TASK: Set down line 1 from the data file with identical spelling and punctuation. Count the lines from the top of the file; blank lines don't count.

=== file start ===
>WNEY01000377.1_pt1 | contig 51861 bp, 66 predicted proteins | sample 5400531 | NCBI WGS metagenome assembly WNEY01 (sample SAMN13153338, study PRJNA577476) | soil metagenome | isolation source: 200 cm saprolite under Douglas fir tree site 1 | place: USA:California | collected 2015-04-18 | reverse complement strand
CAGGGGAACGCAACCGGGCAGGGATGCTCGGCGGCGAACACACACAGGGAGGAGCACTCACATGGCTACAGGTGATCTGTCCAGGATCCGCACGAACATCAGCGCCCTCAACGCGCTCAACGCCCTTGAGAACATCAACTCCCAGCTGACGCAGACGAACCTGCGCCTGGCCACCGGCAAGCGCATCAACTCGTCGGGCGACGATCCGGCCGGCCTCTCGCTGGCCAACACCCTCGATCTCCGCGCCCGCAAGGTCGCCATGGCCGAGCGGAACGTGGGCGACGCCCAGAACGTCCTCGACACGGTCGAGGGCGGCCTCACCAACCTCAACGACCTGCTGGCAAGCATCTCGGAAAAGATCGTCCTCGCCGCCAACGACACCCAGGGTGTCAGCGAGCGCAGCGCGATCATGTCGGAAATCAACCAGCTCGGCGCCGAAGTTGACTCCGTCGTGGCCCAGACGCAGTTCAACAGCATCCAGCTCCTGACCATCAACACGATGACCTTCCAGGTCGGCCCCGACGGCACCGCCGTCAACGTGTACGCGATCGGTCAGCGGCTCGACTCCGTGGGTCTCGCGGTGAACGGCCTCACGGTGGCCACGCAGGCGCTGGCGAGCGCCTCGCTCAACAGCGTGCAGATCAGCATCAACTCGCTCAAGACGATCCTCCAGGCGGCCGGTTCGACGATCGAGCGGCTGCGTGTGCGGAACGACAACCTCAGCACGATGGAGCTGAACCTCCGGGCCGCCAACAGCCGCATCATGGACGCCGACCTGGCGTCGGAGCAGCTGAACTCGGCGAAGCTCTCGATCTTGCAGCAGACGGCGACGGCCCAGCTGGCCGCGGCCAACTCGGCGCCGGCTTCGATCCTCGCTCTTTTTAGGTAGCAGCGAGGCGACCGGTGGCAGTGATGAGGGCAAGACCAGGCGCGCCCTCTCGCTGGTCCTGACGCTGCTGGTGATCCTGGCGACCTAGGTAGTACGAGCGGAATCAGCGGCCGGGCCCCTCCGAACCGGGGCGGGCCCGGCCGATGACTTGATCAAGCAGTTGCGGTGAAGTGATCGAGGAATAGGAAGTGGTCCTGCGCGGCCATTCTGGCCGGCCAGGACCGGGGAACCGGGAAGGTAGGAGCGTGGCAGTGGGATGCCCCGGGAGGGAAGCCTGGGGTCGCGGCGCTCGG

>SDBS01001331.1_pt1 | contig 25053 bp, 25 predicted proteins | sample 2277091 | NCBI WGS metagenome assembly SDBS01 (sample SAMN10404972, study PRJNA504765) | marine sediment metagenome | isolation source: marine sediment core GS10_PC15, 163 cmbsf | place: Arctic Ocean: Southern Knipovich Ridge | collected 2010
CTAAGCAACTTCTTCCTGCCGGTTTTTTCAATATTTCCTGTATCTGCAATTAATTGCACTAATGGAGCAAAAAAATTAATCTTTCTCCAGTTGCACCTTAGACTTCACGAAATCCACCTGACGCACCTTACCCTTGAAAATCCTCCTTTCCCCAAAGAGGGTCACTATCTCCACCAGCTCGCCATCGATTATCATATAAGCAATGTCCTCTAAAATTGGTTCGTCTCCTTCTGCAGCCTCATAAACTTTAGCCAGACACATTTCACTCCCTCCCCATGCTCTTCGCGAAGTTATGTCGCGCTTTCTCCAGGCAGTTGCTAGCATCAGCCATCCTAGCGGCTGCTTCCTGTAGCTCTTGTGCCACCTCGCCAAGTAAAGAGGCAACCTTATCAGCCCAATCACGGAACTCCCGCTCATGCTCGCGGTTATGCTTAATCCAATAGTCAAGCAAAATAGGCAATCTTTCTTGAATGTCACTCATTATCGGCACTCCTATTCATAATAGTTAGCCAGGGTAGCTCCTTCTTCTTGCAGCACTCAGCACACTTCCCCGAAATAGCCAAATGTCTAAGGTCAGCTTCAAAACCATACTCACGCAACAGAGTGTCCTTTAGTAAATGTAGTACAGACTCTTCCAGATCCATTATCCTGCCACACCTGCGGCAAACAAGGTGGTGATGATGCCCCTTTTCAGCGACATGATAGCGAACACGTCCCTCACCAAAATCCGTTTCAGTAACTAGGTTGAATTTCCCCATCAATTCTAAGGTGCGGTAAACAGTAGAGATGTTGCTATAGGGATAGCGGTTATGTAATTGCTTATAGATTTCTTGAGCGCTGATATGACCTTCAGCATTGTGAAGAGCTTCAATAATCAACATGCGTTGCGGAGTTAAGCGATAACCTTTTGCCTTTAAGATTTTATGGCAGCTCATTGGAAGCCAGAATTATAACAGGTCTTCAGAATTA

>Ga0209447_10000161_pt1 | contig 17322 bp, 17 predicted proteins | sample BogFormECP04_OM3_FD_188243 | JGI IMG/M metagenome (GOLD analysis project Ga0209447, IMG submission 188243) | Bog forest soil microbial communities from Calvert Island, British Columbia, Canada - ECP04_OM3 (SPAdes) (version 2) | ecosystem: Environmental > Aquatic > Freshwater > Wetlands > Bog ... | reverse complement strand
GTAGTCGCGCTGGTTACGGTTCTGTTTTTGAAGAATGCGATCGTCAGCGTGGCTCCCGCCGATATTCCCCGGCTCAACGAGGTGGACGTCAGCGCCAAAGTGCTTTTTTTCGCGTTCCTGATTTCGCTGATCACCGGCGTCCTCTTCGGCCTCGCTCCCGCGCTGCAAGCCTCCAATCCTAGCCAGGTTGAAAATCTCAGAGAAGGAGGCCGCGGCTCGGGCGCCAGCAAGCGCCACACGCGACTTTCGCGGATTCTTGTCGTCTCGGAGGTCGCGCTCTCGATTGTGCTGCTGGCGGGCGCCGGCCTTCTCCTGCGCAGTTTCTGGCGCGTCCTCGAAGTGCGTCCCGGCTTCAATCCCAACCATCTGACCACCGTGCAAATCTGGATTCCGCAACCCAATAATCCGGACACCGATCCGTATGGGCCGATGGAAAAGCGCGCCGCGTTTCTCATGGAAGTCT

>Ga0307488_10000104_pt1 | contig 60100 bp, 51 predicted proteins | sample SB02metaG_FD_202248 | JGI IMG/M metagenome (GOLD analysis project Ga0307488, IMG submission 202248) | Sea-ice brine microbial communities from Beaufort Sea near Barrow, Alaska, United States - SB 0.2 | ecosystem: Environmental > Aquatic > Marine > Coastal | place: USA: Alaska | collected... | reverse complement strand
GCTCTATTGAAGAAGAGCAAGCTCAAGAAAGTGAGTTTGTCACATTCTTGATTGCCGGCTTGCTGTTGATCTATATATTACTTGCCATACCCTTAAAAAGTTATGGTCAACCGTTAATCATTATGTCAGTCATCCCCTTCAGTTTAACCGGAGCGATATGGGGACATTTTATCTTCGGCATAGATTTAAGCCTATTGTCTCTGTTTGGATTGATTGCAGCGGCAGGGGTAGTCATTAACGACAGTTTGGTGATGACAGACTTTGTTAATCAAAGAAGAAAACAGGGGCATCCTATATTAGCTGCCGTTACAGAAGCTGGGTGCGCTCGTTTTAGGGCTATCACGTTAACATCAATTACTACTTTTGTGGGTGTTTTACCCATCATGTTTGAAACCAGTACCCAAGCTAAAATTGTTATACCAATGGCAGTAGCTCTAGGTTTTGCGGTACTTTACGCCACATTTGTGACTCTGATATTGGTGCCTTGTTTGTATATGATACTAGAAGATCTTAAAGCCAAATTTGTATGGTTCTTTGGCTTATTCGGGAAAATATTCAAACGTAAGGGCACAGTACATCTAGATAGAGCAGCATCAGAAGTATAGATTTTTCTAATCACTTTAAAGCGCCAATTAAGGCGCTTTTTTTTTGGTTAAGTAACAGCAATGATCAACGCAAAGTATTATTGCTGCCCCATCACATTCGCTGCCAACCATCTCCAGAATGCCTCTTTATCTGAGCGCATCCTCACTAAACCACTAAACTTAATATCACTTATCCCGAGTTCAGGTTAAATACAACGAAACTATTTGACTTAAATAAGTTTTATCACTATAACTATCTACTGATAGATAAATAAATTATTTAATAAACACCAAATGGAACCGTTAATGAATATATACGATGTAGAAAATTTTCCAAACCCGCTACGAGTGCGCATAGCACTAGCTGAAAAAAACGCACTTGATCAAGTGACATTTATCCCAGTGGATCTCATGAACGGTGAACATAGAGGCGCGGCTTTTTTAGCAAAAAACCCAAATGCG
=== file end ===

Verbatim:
>WNEY01000377.1_pt1 | contig 51861 bp, 66 predicted proteins | sample 5400531 | NCBI WGS metagenome assembly WNEY01 (sample SAMN13153338, study PRJNA577476) | soil metagenome | isolation source: 200 cm saprolite under Douglas fir tree site 1 | place: USA:California | collected 2015-04-18 | reverse complement strand